03:21 So even alkylating agents that are being used to prior cancers might then unfortunately give rise to a new leukemias.

    03:28 Age.

    03:32 Subtypes: There will AML/ALL.

    03:35 Next, what you want to do with acute leukemias? So far, you have a definition of leukemias.

    03:40 This is a neoplasm of your leukocytic origin from the bone marrow.

    03:48 We have greater than 20% blasts from the bone marrow.

    03:51 And now, we’ll take a look at the various lineages of your cell or your bone marrow, the 2 major lineages.

    03:58 One lineage will be myeloid.

    04:00 The other lineage will be lymphoid.

    04:03 If you’re thinking myeloid, it’s all cells except your T-cells, B-cells and natural killer cells.

    04:10 So when you say acute myelogenous leukemia, you know that you’re dealing with many different types of myeloid cells.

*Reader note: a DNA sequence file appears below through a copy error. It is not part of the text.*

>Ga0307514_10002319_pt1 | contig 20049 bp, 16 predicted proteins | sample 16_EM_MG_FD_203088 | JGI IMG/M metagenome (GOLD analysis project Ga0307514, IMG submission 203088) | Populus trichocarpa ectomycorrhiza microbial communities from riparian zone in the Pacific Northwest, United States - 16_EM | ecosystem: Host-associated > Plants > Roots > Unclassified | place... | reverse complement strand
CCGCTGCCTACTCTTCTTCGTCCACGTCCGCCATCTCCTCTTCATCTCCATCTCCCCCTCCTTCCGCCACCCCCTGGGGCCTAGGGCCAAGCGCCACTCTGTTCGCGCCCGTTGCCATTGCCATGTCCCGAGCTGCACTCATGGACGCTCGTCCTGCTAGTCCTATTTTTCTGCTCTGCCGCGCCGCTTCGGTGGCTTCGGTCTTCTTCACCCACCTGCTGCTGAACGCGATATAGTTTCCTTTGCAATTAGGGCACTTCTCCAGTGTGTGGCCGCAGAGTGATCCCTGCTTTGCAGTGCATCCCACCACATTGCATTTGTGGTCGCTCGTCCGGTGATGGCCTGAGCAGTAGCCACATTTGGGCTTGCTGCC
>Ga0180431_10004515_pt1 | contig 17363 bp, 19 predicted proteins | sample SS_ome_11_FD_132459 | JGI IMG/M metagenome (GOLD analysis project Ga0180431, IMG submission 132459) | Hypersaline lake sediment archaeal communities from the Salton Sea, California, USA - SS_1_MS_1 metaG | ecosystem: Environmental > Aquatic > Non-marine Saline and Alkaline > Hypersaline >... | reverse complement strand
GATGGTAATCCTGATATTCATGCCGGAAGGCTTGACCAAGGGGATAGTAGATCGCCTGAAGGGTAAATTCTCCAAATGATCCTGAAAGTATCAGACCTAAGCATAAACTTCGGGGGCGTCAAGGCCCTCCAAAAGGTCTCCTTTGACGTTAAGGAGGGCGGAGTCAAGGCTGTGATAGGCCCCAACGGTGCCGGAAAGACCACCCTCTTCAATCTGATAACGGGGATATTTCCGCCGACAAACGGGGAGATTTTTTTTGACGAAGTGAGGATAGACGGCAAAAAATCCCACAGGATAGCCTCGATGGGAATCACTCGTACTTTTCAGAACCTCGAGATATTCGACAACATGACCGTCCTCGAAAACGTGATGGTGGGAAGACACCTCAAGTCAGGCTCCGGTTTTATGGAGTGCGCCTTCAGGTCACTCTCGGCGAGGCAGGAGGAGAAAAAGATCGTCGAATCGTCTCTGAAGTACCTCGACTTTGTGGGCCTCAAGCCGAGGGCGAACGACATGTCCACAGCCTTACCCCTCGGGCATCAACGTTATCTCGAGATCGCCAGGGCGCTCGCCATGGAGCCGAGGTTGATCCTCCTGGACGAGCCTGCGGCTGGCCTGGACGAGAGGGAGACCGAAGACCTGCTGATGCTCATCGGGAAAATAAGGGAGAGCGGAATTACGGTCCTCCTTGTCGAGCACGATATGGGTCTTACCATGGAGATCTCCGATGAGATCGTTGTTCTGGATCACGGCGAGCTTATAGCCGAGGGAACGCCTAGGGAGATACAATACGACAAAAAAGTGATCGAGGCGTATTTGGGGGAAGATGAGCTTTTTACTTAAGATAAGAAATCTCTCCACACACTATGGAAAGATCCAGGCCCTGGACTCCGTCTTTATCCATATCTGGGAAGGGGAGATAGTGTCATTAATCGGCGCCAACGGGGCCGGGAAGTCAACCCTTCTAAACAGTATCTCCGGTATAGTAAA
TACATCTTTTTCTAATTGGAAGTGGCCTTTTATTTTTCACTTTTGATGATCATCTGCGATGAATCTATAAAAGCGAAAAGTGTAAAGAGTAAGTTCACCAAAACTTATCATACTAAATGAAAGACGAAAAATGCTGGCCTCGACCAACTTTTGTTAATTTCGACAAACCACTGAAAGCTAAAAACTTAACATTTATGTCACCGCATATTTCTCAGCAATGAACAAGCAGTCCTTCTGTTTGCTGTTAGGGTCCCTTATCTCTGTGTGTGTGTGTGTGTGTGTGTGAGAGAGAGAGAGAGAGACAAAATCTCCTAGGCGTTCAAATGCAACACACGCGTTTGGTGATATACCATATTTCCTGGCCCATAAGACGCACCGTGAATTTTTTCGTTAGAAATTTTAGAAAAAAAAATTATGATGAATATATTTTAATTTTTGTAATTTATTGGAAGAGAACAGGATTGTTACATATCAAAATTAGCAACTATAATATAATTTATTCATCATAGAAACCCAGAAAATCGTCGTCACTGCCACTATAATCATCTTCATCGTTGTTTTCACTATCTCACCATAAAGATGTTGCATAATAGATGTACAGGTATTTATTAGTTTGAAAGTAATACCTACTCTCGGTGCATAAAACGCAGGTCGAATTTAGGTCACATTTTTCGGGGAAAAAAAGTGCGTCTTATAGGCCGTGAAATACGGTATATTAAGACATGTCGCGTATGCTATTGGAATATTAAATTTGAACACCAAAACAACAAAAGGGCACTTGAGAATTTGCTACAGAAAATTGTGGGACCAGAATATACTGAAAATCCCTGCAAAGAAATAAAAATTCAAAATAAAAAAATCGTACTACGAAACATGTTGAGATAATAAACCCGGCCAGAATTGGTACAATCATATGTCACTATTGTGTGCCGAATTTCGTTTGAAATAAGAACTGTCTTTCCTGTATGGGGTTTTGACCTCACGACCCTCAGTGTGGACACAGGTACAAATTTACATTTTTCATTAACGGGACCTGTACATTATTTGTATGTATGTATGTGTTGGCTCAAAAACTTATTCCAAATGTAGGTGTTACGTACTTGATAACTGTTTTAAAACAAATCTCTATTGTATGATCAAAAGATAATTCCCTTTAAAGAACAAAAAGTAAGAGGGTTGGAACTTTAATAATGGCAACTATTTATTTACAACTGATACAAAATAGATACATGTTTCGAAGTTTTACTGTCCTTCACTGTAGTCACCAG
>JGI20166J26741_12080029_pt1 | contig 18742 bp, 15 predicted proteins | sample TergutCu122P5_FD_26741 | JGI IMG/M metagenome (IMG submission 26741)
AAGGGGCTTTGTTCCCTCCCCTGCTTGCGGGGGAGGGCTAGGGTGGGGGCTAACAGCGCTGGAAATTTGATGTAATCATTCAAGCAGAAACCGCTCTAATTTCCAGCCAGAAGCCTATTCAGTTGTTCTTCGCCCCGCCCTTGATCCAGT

04:17 Hence, you will be using what’s known as FAB classification, M0 all way out to M7.

    04:26 By the time we come to M3 you’ve heard of, well, this is promyelocyte.

    04:30 Hence, M3, which we will be focusing upon, is called your acute promyelocytic leukemia or promyelocytic leukemia.

    04:39 Do not forget the other name.

    04:41 By the time you’re still getting to M5, you’re producing more monocytic.

    04:44 By the time you’re still getting to M5 to M6 and such, more RBC’s and M7 will be megakaryocytes.

    04:51 All myeloid, all myeloid.

    04:54 Disease of immature granulocytes.

    04:57 Seen in, well basically, all age ranges.

    04:59 Look at this, 15-60, so the age is not going to tell you much.

    05:05 Tell me what you’re going to find in your bone marrow? Greater than 20% blasts in your bone marrow.

    05:10 And if you’re thinking myeloid, you’re affecting all the myeloid cells except T-cells and B-cells.